Her roommate, Madison Glinski replied in a deadpan voice, “Some might call it the dead sea.”

This is pertinent to the story.

Ritzko said her current favorite medium might be watercolors, but she is trying to get into acrylics.

“I really don’t like acrylics. Hopefully maybe within the summer oil [paints] might be my favorite, but currently it’s watercolor paints and inks. I like inks,” said Ritzko.

Sometimes Ritzko will take pictures of people to draw later.

“I do that,” said Ritzko, “but I don’t always get to draw those people, so I have an incredibly awkward amount of pictures of people that they’ll probably never know of. I don’t end up drawing the majority of them. Most of the time when I draw someone I’ve taken a picture of, it’s usually someone that’s always around me, that’s close by me. Because it’s in that moment that I’m like, I really want to draw that, since I probably have pencil and paper there.”

Ritzko draws her roommates very often.

Though Ritzko is a speech language pathology major and Editor-in-Chief of the newspaper, this year she has found more time to focus on art.

“Not last year, and I probably won’t be able to find a lot of time next year, but generally speaking, usually if you really like something you can find some form of time to do it. You just might have to give up watching a TV show or something. Or playing on your phone, like Animal Crossing.”

Ritzko loves this game very much.

Her transition from art to speech language pathology was an interesting one.

“I really would love to be an illustrator, and actually really hope someday to write a children’s book and illustrate a children’s book, but that would be more of a me thing. So I probably wouldn’t publish it through a really big company. I’d probably just make it so I’d have a few copies of the book,” said Ritzko.

It was in high school that Ritzko’s plans changed.

She was set on art– nothing science, nothing math, nothing health related, she said. Then a career teacher asked her to pick four very different careers. She chose a teacher, because she had thought of doing that for a while, playing make believe with a chalkboard when she was young. She also thought of being an art director.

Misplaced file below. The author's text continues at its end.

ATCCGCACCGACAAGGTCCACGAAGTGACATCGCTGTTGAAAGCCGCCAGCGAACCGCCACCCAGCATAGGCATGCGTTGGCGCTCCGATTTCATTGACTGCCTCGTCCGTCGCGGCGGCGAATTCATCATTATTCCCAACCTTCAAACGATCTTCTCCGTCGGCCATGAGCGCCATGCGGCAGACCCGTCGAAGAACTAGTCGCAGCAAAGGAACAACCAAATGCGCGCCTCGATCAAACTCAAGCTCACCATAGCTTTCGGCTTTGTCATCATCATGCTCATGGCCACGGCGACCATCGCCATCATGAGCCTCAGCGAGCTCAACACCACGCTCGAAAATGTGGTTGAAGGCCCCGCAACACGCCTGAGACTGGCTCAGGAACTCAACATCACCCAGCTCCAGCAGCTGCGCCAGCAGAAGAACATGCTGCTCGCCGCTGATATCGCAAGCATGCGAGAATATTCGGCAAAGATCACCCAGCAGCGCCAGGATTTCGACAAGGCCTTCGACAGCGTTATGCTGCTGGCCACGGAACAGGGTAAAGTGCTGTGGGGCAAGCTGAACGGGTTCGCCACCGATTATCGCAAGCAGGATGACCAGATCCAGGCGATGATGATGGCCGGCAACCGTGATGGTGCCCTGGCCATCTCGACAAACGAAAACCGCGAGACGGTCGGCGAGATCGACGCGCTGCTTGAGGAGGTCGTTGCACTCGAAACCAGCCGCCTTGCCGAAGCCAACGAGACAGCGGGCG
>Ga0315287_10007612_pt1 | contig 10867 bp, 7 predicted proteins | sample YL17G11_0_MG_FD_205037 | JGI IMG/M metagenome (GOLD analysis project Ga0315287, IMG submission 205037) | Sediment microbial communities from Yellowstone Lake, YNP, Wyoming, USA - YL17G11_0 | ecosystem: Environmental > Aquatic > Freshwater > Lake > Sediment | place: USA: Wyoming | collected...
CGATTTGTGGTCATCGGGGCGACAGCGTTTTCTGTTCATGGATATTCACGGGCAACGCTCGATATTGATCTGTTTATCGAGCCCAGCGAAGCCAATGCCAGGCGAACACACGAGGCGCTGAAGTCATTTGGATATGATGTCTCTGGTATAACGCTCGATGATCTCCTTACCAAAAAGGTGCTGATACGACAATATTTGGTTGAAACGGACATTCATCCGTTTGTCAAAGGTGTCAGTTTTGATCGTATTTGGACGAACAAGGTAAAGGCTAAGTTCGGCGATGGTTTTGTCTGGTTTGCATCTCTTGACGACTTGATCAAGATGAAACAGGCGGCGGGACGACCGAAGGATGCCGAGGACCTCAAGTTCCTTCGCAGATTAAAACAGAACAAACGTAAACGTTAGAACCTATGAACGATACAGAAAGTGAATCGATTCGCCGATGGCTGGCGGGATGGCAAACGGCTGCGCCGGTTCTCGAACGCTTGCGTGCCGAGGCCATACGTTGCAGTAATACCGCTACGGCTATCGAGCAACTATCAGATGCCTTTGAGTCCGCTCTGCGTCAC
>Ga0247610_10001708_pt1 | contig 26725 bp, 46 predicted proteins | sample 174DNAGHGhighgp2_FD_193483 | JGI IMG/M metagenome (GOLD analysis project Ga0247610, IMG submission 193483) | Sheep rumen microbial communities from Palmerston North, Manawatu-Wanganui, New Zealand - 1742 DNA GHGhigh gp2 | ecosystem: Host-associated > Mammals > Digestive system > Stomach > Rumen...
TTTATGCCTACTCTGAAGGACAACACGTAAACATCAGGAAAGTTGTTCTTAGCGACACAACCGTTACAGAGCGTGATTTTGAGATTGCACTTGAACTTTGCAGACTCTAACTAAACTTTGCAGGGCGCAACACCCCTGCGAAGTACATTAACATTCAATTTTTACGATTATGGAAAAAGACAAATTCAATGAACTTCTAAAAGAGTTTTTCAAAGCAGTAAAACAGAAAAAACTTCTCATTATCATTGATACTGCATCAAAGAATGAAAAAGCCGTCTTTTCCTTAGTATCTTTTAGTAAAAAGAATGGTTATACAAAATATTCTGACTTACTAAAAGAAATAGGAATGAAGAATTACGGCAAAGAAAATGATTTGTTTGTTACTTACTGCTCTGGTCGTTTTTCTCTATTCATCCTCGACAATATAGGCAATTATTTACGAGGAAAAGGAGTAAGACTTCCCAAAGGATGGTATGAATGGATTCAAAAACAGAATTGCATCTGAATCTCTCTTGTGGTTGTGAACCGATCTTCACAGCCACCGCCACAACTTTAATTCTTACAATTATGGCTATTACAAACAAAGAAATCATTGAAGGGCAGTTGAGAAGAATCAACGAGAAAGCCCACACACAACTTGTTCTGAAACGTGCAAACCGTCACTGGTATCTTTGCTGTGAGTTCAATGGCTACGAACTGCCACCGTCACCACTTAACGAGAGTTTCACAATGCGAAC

“I forget the other one, but it was probably art, and then the last one I chose was speech pathology because I took a quiz and that was included in my results. So I was like, okay, I guess I’ll look into this.”

Ritzko attended an exploration camp at the university, and ended up liking it.

“Then I just decided it was going to be my major. I figured, the thing is with art, I probably wouldn’t want it to be an actual career—for example, to be an illustrator and to do the book at my own leisure, in my own time, when the inspiration actually hits rather than being forced to do that.”

Ritzko particularly likes the idea of having a career in which she is helping people, and not merely observing and representing them.

“Even if I didn’t like speech pathology the most, what’s the worst that I’m doing? Helping people? Even if that didn’t work out for me, I could probably switch careers.”

Ritzko said speech pathology would be a very difficult thing to go into later on in life, while if she later returned to school for art it would be easier.

“At the very least I’m passionate about it,” Ritzko said. “What’s the worst that can happen with a degree?”

Her future health science career meets many of her interests anyway, she said.

“I like to help out, I like to be around people, I like all those kinds of things, and it also incorporates teaching, so it does fulfill a huge part of my life while art was more like the creative side, the slightly passionate side, but that was more compartmentalized as compared to what I think speech can fulfill for me.”

Ritzko likes being the Editor-in-Chief of the Highlander, too, as she was involved with her high school newspaper.

Ultimately, Ritzko finished eating her oatmeal straight out of a pot and got some homework done. There was much to do.

 

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A Modern Day Renaissance Student?